This piece originally appeared on LSE Blogs, and has been republished here with permission to its author, Elizabeth Cotton.
The government will soon be placing job coaches in GP surgeries in Islington as part of a pilot to “coach” the unemployed into work. What is the aim of this process, how will its results going to be evaluated, and who will deliver it? Here, Elizabeth Cotton explains that the devil is in the detail and raises the questions we should be asking so that people who are vulnerable are not put in an even more precarious position.
In the mayhem of disability welfare cuts, important details about the politics of health can easily get missed. The recent crisis is not just about cuts in public services, but also about the growing policy link between health and work. Over the last year the government has announced the creation of the Joint Health and Work Unit and the Health and Work Service, both with a clear remit to cut benefits and get people into work. Given that mental health is the number one cause for long-term sickness absence in the UK, a key aspect of this policy is to provide mental health services that get people back into work.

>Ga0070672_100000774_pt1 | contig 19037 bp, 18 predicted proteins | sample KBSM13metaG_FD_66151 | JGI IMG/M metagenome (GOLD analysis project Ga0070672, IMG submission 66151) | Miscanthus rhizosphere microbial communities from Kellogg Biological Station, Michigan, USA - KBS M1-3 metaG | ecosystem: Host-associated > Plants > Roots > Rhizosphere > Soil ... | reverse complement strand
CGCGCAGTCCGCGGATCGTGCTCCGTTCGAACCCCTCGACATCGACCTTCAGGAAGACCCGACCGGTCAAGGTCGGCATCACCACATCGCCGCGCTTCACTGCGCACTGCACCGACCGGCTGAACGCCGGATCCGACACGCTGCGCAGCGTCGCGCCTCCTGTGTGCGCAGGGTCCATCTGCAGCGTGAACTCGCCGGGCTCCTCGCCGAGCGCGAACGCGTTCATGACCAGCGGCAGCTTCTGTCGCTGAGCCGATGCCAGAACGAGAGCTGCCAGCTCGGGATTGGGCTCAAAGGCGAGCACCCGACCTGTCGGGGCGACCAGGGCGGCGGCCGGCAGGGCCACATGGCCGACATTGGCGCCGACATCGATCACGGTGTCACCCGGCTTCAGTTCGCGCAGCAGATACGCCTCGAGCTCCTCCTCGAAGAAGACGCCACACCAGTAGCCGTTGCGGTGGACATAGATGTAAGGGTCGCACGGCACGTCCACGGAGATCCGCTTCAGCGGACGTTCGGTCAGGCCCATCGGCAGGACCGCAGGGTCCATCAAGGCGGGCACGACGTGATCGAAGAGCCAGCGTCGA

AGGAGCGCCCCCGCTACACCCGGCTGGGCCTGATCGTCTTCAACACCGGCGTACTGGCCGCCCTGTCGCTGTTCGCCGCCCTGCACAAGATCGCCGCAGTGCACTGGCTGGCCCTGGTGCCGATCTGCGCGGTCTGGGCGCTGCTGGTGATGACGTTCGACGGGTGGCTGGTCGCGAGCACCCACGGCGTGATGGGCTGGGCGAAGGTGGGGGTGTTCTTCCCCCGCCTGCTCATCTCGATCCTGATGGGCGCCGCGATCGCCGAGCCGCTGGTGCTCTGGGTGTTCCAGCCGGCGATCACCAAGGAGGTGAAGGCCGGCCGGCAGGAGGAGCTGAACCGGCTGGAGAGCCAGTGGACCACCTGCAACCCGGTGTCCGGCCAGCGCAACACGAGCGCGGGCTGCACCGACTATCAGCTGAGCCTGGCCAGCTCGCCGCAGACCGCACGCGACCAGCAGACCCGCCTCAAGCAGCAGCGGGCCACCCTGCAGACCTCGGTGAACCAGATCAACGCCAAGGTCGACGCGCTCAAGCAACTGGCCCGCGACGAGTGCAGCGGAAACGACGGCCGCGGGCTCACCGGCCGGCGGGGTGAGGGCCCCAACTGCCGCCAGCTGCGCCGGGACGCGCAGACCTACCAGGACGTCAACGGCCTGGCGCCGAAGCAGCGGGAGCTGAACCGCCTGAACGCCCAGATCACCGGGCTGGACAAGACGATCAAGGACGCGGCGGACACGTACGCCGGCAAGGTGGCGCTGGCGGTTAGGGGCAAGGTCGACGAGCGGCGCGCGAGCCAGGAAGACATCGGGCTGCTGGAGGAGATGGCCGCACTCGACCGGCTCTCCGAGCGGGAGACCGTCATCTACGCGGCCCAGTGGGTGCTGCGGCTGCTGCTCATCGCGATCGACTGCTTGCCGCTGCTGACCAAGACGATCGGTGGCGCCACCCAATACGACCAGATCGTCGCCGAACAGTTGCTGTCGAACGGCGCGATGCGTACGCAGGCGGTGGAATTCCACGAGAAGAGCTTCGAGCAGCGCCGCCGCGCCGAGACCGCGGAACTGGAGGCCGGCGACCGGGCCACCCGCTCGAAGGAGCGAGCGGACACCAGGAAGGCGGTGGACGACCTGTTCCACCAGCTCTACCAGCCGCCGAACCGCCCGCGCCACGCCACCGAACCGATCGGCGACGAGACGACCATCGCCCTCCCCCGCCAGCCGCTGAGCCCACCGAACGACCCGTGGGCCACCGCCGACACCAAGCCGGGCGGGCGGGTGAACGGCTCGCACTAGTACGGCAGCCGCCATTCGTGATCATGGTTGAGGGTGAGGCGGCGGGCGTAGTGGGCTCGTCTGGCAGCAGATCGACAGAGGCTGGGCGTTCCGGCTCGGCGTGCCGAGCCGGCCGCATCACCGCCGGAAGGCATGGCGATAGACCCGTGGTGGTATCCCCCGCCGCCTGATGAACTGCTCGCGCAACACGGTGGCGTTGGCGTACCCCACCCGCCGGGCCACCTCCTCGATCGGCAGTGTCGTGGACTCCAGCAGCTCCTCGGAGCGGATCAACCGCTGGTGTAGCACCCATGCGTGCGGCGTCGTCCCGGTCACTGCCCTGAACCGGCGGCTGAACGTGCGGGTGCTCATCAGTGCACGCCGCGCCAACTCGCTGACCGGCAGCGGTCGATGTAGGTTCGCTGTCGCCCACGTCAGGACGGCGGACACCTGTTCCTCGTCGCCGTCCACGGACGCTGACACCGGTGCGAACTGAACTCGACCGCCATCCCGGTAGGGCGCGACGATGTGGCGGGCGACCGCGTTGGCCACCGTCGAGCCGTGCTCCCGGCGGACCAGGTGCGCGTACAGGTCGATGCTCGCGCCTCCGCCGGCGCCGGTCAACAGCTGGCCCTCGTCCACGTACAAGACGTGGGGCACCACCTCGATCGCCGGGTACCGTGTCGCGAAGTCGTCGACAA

One such attempt to provide mental health services for people on benefits includes a heavily resisted pilot to put therapists into job centres. And so recently the government announced another health and work pilot programme to put Job Coaches in GP surgeries in Islington. This initiative comes after years of independent reviews into disability assessments, attempts to put mental health services into job centres, and complaints and evidence against the way in which fitness for work is assessed in the UK. A toxic combination of scripted assessments that don’t take mental illness seriously, quotas for sanctions, and the contracting out of the state’s responsibility to protect vulnerable people.